Some 900 students of the Experimental School in Jerusalem on Monday boycotted the academic year's opening day in protest of the municipality's ongoing neglect of the school.

The students and many of their parents demonstrated in the capital's Safra Square, outside Mayor Nir Barkat's office, demanding the municipality decide what to do about the school.

Haaretz reported last week that the school's parents committee demanded that Barkat decide right away whether to move the school from central Jerusalem or keep it there and invest money in renovating it.

The parents said the school's buildings had been in disrepair for years and cracks had been in the walls since the school first moved there some 20 years ago.

"The structures' walls are crumbling, the children sit in classrooms with fungus on the ceiling," said Revital Arbel, one of the mothers. "There are leaks, filthy toilets, glass from broken bottles strewn in the yard, a shortage of classrooms and shelters, and poor heating. The city made many promises but didn't keep them."

The municipality had promised in 2009 to make a decision in April 2010. Instead it gave the school a check, which the parents say was enough only to repair a small part of the deficiencies.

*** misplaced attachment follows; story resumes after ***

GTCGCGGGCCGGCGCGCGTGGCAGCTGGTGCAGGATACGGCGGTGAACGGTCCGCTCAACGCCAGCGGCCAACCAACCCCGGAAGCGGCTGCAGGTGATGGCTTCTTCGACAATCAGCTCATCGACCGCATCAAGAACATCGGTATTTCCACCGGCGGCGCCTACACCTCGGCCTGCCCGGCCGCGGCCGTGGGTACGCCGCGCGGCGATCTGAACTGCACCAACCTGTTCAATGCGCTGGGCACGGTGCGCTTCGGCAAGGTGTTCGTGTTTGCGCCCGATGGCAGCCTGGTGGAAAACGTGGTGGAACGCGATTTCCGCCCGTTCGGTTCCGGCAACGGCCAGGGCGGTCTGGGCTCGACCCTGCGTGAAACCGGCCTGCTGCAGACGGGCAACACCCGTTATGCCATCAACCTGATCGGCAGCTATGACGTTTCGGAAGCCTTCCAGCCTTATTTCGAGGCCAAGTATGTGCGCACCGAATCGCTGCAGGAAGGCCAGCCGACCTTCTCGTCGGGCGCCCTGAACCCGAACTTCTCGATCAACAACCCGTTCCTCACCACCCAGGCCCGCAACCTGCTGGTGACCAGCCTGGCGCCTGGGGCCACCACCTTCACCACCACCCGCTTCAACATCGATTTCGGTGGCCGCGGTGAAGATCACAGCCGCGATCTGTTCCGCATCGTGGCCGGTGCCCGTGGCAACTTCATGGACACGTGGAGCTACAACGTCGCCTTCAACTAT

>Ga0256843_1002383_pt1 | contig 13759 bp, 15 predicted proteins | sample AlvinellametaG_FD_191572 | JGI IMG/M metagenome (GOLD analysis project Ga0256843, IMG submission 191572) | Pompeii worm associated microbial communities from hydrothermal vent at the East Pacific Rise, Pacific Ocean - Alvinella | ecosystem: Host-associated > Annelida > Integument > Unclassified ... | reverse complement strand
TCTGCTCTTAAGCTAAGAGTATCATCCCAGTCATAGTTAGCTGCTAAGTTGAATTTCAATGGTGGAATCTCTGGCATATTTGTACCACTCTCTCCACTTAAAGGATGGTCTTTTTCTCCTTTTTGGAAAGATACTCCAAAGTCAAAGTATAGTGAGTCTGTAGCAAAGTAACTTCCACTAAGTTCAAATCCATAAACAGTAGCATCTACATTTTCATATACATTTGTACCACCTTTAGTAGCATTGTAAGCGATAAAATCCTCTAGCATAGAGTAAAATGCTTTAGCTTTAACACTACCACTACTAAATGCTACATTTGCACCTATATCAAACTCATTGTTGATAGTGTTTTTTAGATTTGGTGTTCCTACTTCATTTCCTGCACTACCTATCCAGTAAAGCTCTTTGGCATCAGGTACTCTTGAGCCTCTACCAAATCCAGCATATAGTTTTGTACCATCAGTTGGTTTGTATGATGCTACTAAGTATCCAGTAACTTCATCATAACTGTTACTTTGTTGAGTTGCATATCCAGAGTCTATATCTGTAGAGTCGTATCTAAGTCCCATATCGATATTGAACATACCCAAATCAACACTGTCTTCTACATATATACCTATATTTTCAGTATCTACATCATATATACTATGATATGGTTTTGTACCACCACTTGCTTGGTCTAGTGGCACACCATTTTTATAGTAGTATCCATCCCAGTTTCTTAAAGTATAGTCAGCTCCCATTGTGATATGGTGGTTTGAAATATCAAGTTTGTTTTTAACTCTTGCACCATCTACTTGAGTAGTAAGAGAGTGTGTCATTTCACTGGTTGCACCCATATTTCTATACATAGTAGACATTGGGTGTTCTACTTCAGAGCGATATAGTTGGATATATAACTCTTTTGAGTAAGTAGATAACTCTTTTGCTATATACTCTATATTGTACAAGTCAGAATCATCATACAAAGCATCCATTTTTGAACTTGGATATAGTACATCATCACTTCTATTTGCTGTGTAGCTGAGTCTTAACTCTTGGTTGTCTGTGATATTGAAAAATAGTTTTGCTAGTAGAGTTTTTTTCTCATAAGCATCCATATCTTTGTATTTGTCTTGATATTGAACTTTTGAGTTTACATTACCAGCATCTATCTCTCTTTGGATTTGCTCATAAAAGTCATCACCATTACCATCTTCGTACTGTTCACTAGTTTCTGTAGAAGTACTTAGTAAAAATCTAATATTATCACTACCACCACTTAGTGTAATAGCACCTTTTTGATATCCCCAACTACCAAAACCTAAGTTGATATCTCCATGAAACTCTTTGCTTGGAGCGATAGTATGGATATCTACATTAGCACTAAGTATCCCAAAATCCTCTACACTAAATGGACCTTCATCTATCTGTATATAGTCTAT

"The money was like a Band Aid over what needed to be done," said Dan Zomer, former head of the high school parents committee.

"But with no decision and plan for the school it's worth nothing. It's a policy of doing the bare minimum and not making a decision," he said.

The school, which has both elementary and high school divisions, is considered one of the most prestigious in the capital and a pioneer in modern education. Many see it as one of the last bastions of secular education in downtown Jerusalem, which is rapidly becoming ultra-Orthodox.

Following a local radio station's report on the school's advanced state of neglect in 2009, the municipality promised to renovate it by the following summer. But the parents say that since then things have only gotten worse.

Zomer said yesterday the students may boycott studies on other days as well.

The Jerusalem municipality said "the mayor is spearheading a plan to relocate the school to another site which will enable its development ... The mayor instructed to plan for relocating the school, both elementary and high school, to a new compound due to be built within three years. The mayor also gave instructions to renovate the campus.

This year NIS 280,000 have been allocated for renovations to the elementary school. Altogether this mayor has allocated NIS 2.1 million for renovations in the school, constituting 14 percent of the overall municipal renovation budget. In view of the city's commitment to develop the school, there's no point in boycotting studies, a move that harms the children most of all."